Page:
Fallas fiesta in Valencia
In a country famed the world over for its crazy and chaotic fiestas, the city of Valencia wins hands down when it comes to Burning Figures in Fallasomes and throwing the hottest street party of them all.
For non-military people, the annual Fallas fiesta is the closest they’ll ever get to something resembling a war zone and dates back to the late 15th century. More than 350 bonfires turn the city into a giant inferno, the sound of explosions and firecrackers is enough to split your eardrums and every year casualties are hauled over the heads of the impenetrable crowds and delivered into the care of waiting for Red Cross teams.
It’s exhilarating, alarming, horrendously noisy and one of the most unforgettable experiences that any foreigner is ever likely to come across in Spain.
Origins of the Fallas festival
The word fallas means ‘fires’ in the local Valenciano language and it refers to both the week-long fiesta as well as to the magnificent statues which are burnt to a cinder all over the city on the night of March 19th. This and the figures are known as Ninots in Fallas make it one of the weirdest and most wonderful Spanish fiestas which.
The fallas fiesta coincides with the feast of St Joseph, the patron saint of carpenters and its origins are believed to believed to be pagan in which fire invariably figured very prominently. Some theorists suggest that during the St Joseph celebration, local carpenters would burn the wooden poles on which they had hung their lanterns during the long winter nights. The festival merged with ancient pagan celebrations heralded the arrival of spring and revellers would use the fires to dispose of debris gathered during the winter months.
A rivalry between the local carpenters’ workshops may explain how the tradition of burning effigies in these spring fires first came about.
Whilst historians might nitpick over the exact origins of the Fallas Fiesta, few people would dispute that it is one of the world’s most spectacular festivals of the 21st century, attracting more than three million visitors a year.
The stars of the fiesta are the giant caricatures known as ‘ninots’ which can take up to a year to create. The biggest and best cost hundreds of thousands of pounds to produce and are true artistic masterpieces – vast Disney-style cartoon creations meticulously fashioned from papier mache and wood by master craftsmen.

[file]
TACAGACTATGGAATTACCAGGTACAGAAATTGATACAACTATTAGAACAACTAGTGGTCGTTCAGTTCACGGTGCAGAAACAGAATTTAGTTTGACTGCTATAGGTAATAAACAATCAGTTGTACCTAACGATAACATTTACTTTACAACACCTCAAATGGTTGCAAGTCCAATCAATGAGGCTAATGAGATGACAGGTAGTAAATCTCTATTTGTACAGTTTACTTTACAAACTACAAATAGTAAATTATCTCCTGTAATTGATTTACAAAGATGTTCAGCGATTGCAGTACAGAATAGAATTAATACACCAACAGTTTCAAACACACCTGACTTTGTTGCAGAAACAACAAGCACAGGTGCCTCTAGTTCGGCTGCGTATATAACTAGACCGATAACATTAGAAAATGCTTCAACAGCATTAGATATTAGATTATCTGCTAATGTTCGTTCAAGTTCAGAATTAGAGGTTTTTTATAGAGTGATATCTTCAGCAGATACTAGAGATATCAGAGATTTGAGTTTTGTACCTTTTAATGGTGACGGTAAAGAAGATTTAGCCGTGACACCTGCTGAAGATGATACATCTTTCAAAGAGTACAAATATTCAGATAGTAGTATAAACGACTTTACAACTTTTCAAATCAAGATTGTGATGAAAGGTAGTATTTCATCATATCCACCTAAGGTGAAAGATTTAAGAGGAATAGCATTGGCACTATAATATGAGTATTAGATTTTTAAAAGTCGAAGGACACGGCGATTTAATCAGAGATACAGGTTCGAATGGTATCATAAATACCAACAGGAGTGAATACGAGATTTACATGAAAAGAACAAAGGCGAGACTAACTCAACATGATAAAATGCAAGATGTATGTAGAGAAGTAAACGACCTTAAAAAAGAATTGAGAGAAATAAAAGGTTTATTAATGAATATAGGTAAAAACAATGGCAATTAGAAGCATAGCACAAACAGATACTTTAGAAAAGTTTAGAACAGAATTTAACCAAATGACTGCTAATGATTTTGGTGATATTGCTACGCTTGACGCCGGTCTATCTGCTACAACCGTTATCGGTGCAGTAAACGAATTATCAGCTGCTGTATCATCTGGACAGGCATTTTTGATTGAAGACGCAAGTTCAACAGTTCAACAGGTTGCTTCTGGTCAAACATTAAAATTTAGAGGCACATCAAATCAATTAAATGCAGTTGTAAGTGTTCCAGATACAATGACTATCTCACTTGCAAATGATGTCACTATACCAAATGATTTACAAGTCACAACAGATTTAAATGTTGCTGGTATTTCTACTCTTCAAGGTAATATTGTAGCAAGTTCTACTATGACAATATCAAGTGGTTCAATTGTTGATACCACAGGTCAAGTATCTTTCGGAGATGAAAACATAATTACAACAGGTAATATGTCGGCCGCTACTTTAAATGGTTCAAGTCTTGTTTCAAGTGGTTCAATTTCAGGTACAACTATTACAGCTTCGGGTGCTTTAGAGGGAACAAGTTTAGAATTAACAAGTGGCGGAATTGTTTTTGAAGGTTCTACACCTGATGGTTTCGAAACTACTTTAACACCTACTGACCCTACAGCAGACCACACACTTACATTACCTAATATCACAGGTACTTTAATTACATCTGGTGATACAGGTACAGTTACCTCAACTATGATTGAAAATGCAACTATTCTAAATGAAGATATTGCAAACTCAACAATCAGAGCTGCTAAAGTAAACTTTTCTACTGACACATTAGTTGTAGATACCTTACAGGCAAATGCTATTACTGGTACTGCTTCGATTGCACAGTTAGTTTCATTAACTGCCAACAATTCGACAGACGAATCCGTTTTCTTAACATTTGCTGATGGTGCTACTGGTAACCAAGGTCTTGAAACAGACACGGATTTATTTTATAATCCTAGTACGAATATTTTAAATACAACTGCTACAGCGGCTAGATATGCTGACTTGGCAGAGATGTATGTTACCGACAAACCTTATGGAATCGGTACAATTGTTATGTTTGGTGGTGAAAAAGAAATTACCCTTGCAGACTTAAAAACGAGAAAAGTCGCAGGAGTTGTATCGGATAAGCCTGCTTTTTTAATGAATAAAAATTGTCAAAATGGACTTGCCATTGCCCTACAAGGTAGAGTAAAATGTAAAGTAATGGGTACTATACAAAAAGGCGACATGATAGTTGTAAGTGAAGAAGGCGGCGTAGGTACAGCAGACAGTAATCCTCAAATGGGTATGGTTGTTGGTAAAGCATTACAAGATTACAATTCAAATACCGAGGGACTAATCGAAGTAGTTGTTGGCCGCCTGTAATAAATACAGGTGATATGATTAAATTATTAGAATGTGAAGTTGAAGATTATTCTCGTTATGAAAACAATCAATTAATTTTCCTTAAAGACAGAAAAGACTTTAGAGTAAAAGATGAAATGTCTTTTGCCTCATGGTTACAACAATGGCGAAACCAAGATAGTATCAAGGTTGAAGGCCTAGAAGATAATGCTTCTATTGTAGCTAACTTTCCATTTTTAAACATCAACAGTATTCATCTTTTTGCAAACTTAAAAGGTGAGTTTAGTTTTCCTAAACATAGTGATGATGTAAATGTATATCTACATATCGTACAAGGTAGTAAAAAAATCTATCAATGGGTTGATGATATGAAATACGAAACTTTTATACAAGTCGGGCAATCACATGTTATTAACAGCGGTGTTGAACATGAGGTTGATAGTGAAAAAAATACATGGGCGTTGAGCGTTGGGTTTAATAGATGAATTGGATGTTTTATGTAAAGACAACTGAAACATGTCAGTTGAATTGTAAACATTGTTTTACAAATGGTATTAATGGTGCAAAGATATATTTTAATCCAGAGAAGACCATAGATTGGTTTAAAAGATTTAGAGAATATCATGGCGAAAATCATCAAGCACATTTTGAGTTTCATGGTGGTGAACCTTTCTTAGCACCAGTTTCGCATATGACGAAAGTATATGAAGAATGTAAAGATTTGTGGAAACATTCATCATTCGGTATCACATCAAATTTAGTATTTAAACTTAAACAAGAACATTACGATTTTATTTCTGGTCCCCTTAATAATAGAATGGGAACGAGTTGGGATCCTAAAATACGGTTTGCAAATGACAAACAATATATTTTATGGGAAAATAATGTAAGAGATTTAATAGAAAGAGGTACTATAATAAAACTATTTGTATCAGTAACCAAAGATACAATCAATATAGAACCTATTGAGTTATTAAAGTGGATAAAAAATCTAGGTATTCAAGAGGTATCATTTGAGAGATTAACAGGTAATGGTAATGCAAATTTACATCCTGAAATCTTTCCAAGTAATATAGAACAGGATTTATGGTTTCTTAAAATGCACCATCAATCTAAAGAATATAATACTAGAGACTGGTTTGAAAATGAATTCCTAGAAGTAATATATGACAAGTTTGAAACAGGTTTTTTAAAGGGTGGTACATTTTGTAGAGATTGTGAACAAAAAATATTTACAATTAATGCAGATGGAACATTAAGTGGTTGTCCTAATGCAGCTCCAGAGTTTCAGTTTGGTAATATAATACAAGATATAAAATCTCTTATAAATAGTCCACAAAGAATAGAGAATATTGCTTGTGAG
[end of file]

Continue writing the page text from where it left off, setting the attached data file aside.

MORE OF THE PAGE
Each of these ninots is made up of several beautifully painted characters from the realms of fact and fantasy. Spanish children and visiting foreigners gaze in awe at their magnificence whilst generally missing the biting satire which they represent. The fantastic figurines poke fun at politicians, highlight important issues of the day and lampooning hapless celebrities with their over-inflated egos.
The crowds whoop with delight when these spectacular statues are packed with explosives and used to set the city alight. But there’s many a tear shed among those who lavished so much hard work on them in the preceding 12 months only to see them burn.
Those who abhor the idea of all that skilled work going up in flames will be relieved to hear one of the best ninots is spared from the bonfire each year and housed in Valencia’s fascinating Fallas Museum.
La Cremá (the burning of the ninots) is the highlight of the Mascleta, but there are many other memorable moments in the build-up to it, including the daily mascleta when a gut-wrenching series of firecrackers and smoke bombs explode in the city’s main square.
One of the most beautiful (and much more sedate) elements of Las Fallas is a ceremony called The Offering of Flowers to Our Lady of the Forsaken. Thousands of local women, young girls, toddlers and babies in beautiful traditional costumes, form a procession and head towards the Basilica Square, delivering more than 30 tons of multi-coloured carnations to the foot of a huge scaffolding. Over several hours, male festeros (fiesta organisers) insert the bouquets into the scaffolding until it emerges as a giant flower statue of the Virgin Mary.
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